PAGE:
Yesterday was a bad day. Not the kind of bad day I’ll remember a week, month, or year from now. It was the kind where nothing seemed to go right. The kind where you just want to throw your hands up and ask for a “do over”.
Fortunately, I wasn’t able to go straight home after work. Otherwise I know I would have been cranky towards my wife and kids. I had already committed to helping a friend out. His family had moved to another state, are closing on the sale of their house later this week, and needed the lawn mowed. Per his suggestion, I agreed to mow it in exchange for the snow blower he left behind.
The yard hadn’t been mowed yet this Spring and was really uneven. Some parts were really short. In other parts the grass approached mid-calf to knee level. I jokingly told my friend afterward that it was a good thing I liked him and hated to shovel snow because I was tempted to drive away when I saw how tall it was in places.
So I started to work on the lawn. After the day I had I wasn’t in the mood to listen to the radio or podcasts. So I mowed listening to the dull hum of the mower engine through my ear protectors. For two hours I mowed, sweated, and let my mind wander.
It was the best thing I could have done. The first half hour I’ll admit that I was still upset about my day but the more I worked all that faded away. I started to think about my family and how blessed I am. My thoughts drifted towards my blog and new ideas and goals I have for it. I also thought about the podcast I’d like to start.
By the time I was done the stress of my day had been erased and replaced with a sense of accomplishment.
Yesterday taught me that the best way to get over a bad day is with a little sweat and time to let my mind wander.
What are some ways you cope with a bad day?
As my blog slowly continues to evolve and grow I’m starting to ask myself, “What’s next? Where do I go from here?” Obviously, I want to keep blogging. It’s been a great outlet for me but I’ve been starting to wonder if I could branch out.
Given my more than two decades in radio and my love of podcasts starting my own podcast seems like the next logical step. So, I’ve been researching what it would take to make it happen; equipment I would need, time commitments, and lots of other little things.
There’s a lot to take in and learn but it certainly seems doable… yet I’m hesitant, although I’m not exactly sure why. Perhaps it’s a fear of failure. Starting something and then not being able to follow through would drive me crazy. Having said that I’d hate to look back years from now wondering “what might have been.”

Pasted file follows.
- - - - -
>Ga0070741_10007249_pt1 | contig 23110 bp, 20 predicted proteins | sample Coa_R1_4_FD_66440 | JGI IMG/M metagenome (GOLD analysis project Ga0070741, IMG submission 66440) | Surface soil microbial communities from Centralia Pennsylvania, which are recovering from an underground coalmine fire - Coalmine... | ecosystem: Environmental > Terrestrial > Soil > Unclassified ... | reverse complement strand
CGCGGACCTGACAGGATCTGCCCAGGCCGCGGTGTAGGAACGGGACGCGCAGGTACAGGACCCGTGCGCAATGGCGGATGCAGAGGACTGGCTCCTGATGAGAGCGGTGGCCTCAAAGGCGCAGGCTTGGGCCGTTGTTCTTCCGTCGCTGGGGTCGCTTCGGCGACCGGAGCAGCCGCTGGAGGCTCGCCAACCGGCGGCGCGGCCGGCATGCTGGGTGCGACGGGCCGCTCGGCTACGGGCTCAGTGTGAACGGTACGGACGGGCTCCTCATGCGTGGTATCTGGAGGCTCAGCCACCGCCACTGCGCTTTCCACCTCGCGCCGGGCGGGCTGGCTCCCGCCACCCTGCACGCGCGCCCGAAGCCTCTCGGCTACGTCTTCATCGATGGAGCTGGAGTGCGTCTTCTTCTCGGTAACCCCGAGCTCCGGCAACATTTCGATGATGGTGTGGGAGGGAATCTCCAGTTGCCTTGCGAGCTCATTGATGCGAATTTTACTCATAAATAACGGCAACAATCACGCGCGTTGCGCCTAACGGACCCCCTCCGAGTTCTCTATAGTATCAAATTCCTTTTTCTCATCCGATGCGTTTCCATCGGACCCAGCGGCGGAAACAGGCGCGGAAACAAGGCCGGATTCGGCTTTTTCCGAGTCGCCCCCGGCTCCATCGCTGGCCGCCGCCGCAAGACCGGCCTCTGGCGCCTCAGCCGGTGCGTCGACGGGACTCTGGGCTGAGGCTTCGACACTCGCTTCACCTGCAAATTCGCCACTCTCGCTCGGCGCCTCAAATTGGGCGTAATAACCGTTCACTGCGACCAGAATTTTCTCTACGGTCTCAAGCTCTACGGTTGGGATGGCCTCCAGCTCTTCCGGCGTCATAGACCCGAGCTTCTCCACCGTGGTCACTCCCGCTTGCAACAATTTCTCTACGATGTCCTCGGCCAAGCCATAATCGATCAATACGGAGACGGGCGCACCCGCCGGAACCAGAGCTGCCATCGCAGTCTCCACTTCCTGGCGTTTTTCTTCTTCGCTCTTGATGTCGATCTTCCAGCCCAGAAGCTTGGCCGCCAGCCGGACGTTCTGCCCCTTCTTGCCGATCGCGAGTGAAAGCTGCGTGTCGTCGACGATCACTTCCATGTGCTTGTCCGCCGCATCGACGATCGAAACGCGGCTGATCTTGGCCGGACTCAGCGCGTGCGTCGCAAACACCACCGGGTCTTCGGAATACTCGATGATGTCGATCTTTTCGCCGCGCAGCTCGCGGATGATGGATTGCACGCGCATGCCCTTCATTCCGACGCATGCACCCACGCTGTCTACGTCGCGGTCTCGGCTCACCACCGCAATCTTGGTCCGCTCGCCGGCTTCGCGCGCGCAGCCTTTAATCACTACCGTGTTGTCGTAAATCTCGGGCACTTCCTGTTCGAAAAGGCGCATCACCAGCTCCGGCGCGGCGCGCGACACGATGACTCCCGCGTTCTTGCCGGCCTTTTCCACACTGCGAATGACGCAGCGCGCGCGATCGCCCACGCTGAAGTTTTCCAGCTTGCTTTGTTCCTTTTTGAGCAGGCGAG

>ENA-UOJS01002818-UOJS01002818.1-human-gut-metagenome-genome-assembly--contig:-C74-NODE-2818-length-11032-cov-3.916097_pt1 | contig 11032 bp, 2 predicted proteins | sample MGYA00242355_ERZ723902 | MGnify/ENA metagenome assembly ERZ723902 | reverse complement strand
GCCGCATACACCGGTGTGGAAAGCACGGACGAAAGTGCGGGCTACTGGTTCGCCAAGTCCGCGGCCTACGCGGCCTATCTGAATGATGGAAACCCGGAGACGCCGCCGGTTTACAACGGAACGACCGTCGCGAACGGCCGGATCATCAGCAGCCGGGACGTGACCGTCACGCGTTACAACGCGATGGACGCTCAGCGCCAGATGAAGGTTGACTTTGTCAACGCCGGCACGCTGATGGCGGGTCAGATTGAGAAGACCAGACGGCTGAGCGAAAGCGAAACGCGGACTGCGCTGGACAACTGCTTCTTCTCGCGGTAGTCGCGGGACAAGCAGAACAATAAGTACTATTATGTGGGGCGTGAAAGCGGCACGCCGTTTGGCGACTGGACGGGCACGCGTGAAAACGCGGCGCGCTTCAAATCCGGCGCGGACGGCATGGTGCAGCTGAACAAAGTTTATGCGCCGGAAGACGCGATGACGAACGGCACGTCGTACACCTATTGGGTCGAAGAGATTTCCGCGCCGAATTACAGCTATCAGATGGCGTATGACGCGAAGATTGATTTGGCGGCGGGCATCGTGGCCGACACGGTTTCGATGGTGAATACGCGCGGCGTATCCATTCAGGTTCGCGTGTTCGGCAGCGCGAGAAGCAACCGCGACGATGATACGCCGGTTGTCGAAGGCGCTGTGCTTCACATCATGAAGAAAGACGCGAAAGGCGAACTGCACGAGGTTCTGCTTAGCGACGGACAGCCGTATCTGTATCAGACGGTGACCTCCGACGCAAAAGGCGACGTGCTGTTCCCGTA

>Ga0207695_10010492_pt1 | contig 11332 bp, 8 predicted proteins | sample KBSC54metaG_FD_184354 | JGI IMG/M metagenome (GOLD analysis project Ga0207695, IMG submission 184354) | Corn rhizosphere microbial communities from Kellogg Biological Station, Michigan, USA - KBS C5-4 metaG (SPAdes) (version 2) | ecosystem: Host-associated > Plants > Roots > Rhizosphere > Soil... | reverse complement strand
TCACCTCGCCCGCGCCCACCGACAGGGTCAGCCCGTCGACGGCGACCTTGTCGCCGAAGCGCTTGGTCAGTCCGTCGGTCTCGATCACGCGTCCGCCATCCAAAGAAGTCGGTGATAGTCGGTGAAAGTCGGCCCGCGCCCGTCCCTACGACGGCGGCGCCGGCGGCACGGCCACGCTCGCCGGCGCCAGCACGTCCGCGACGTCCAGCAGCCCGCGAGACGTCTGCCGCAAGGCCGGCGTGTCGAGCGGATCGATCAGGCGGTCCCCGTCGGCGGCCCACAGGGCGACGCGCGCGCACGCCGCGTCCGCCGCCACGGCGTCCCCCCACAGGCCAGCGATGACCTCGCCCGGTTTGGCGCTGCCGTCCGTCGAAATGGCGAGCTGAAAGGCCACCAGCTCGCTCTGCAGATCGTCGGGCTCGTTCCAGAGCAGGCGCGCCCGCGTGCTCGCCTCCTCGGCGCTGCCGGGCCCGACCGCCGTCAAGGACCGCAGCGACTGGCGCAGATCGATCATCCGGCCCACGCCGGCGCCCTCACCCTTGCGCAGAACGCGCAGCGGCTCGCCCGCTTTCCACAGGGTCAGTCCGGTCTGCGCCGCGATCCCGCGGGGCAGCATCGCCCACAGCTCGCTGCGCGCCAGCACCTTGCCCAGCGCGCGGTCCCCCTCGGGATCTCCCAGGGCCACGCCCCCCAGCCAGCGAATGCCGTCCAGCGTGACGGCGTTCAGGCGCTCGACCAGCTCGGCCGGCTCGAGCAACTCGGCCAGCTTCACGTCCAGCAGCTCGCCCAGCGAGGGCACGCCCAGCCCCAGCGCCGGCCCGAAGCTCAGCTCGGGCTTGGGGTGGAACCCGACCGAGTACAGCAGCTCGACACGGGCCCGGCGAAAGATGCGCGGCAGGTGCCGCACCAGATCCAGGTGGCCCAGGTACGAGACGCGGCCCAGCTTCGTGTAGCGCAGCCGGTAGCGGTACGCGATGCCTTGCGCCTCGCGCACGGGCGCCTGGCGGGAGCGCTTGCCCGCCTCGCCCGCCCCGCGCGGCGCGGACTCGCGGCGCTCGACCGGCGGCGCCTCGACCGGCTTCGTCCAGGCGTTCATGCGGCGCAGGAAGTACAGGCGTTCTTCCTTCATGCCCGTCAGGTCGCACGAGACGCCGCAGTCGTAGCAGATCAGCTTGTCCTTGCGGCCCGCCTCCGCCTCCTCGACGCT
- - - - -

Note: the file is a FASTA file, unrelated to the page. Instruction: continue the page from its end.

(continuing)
“You miss 100% of the shots you don’t take.” –Wayne Gretzky
As I’ve been hashing out “should I, could I, and how would I” there’s one quote from Arthur Ashe that keeps pushing me towards taking the leap:
“Start where you are. Use what you have. Do what you can.”
Although I’m not ready to commit to starting a podcast it is my next short-term goal. That’s why I’m learning all I can and I’m asking for your input. Would you be interested in a 15 – 30 minute weekly podcast that complements this blog? What kinds of things would you like to hear? I’ve got my own ideas but as a reader I value your thoughts. Send me an email (firstname.lastname@example.org) or leave a comment. I’d love to hear what you have to say.
It’s no secret that I love podcasts. Some are great for learning new things. Some I enjoy for their entertainment value and a couple I listen to because they tend to make me think.
I’ve written about this podcast before but one that definitely makes me think is “In The Loop” by New York Times Best Selling Author Andy Andrews. His Podcast Episode 131 got my mind going again. In it he talks about the benefits of having a “Family Mission Statement”.
What a neat idea! I had never heard of a family having a mission statement. The Church we belong to has one. Major corporations have them but I had never considered coming up with one for our family.
In the podcast Andy was careful not to share the mission statement of his family. Not because he didn’t want others to know it. He just didn’t want others to be influenced by it as they crafted their own. That’s understandable.
So now I’m thinking about all the things that we could include in a mission statement for my family. What’s important to us? What do we value? How do we want to treat each other and our belongings? What about our work ethic? Our faith? These are all things that could be hashed out and included.
Creating a family mission statement will probably fill the dinner conversation for many meals… but I’m OK with that. If the whole family creates it together there should be more “buy in” by everyone.
Have you ever known a family that had a mission statement? Does your family have one?